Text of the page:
slow road, pt 1
Recently we took a few days' trip to visit our eldest daughter and her partner who live in the North Thompson River valley, east of Kamloops, BC. With us was also our eldest granddaughter who was eager to see her aunt and was going to stay there for a few days longer than us. As always it's a gorgeous drive by way of Coquihalla Highway, through high mountains and steep valleys.
We enjoyed excellent gourmet meals prepared by Richard. We gave them a hand with work in their huge garden. One evening we went out for a superb Greek dinner in Kamloops followed by a tour of the city including the Thompson Rivers University campus with its magestic view of the city and the river valleys. (Sorry, we took no photos!)
We had planned our return journey via the longer and slower route which we had not travelled in many years. Leaving the family, we first took the slow ranch country road along the north side of the North Thompson River (the main highway runs along the south side) only as far as Kamloops. I was eager to get a closer look at the unusual rock formations along the north slopes of the mountain range straddling the river. I like to call these "pre-Hoodoos" because they are in early stages. At home via the internet, I learned that further west yet nor far from Kamloops, there are true hoodoos - for next time!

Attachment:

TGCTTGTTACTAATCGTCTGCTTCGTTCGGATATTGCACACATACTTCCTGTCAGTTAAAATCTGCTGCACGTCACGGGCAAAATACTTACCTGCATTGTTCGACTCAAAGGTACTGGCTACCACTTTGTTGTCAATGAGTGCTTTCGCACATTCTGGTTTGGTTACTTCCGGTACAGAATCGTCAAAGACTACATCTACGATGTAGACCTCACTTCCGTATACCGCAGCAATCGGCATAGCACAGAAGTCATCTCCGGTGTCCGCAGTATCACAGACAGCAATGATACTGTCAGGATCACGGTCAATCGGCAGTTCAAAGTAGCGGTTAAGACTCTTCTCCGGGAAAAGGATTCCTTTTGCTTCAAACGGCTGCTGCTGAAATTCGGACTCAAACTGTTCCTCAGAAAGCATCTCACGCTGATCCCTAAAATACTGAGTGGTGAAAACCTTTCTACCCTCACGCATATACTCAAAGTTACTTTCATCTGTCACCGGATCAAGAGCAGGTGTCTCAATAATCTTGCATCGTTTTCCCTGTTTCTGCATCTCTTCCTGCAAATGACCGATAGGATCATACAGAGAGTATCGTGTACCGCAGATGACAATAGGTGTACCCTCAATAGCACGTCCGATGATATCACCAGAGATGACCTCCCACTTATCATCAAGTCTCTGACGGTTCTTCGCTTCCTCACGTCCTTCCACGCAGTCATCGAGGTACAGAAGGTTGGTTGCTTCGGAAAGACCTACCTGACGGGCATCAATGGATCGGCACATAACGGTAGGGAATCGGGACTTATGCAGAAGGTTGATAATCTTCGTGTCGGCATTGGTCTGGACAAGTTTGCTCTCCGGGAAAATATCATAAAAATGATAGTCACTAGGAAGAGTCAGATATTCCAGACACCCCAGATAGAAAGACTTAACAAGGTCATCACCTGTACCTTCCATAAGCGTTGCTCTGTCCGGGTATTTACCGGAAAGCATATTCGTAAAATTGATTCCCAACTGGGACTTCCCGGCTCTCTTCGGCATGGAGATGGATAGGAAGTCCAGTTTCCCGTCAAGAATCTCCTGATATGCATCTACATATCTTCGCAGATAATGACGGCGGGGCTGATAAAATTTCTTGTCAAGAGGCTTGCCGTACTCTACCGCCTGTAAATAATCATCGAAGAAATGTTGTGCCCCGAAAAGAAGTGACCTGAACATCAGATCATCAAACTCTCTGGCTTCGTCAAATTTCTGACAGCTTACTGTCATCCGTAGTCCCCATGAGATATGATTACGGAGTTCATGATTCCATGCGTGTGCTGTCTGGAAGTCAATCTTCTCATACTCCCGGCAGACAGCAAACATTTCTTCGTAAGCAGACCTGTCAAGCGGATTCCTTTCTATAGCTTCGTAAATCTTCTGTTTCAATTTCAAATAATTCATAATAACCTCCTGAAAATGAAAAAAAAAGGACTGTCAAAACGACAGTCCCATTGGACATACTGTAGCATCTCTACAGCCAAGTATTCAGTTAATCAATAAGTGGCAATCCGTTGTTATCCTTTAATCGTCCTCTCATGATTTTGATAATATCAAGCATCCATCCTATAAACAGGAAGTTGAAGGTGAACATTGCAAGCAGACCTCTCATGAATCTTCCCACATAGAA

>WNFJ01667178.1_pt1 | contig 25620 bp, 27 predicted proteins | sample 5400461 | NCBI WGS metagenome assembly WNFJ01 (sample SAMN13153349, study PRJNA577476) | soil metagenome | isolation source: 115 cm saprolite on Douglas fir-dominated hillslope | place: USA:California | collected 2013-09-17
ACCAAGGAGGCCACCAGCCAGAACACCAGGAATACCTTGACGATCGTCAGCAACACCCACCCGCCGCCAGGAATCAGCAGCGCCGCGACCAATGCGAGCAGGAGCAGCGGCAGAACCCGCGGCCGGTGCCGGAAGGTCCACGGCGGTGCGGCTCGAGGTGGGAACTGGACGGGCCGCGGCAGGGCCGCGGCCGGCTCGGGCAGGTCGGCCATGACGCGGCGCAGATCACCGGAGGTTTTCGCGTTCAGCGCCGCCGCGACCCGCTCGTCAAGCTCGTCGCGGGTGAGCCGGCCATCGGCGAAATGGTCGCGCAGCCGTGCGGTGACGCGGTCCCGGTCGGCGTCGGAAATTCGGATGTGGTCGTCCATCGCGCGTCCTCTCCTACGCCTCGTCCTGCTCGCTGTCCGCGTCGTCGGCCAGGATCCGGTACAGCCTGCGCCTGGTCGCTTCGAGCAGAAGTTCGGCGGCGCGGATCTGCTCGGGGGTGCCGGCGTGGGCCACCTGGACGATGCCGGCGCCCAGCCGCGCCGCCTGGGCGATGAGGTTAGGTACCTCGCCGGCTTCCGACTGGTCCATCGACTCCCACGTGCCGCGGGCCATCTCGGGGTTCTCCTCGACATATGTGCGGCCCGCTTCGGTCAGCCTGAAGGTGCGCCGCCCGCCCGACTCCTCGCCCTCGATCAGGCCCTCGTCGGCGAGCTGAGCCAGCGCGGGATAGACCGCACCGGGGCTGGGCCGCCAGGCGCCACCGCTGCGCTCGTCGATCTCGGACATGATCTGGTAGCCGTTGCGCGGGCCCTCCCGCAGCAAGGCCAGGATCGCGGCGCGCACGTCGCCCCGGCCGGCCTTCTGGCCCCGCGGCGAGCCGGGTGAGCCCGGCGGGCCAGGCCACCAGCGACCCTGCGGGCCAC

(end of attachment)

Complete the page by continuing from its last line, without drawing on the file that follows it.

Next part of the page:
I've blogged several times about past trips to this area, but suggest just this one from a trip in summer 2010 which shows two more photos of the North Thompson River valley. More to come about the rest of the slow road home.
Added 25th June: Tom's comment below made me think that some of my newer readers (like Tom) likely haven't delved deep into the almost 10 years of archives on this blog. I've written a fair bit about rock formations, petroglyphs and such related phenomena and how these have inspired my art work. Hoodoos are one such so I have gathered together some links below to past posts about them, should they be of interest to some readers. I enjoyed the revisit myself!
~ visiting Writing-on-Stone Provincial Park
~ more about Writing-on-Stone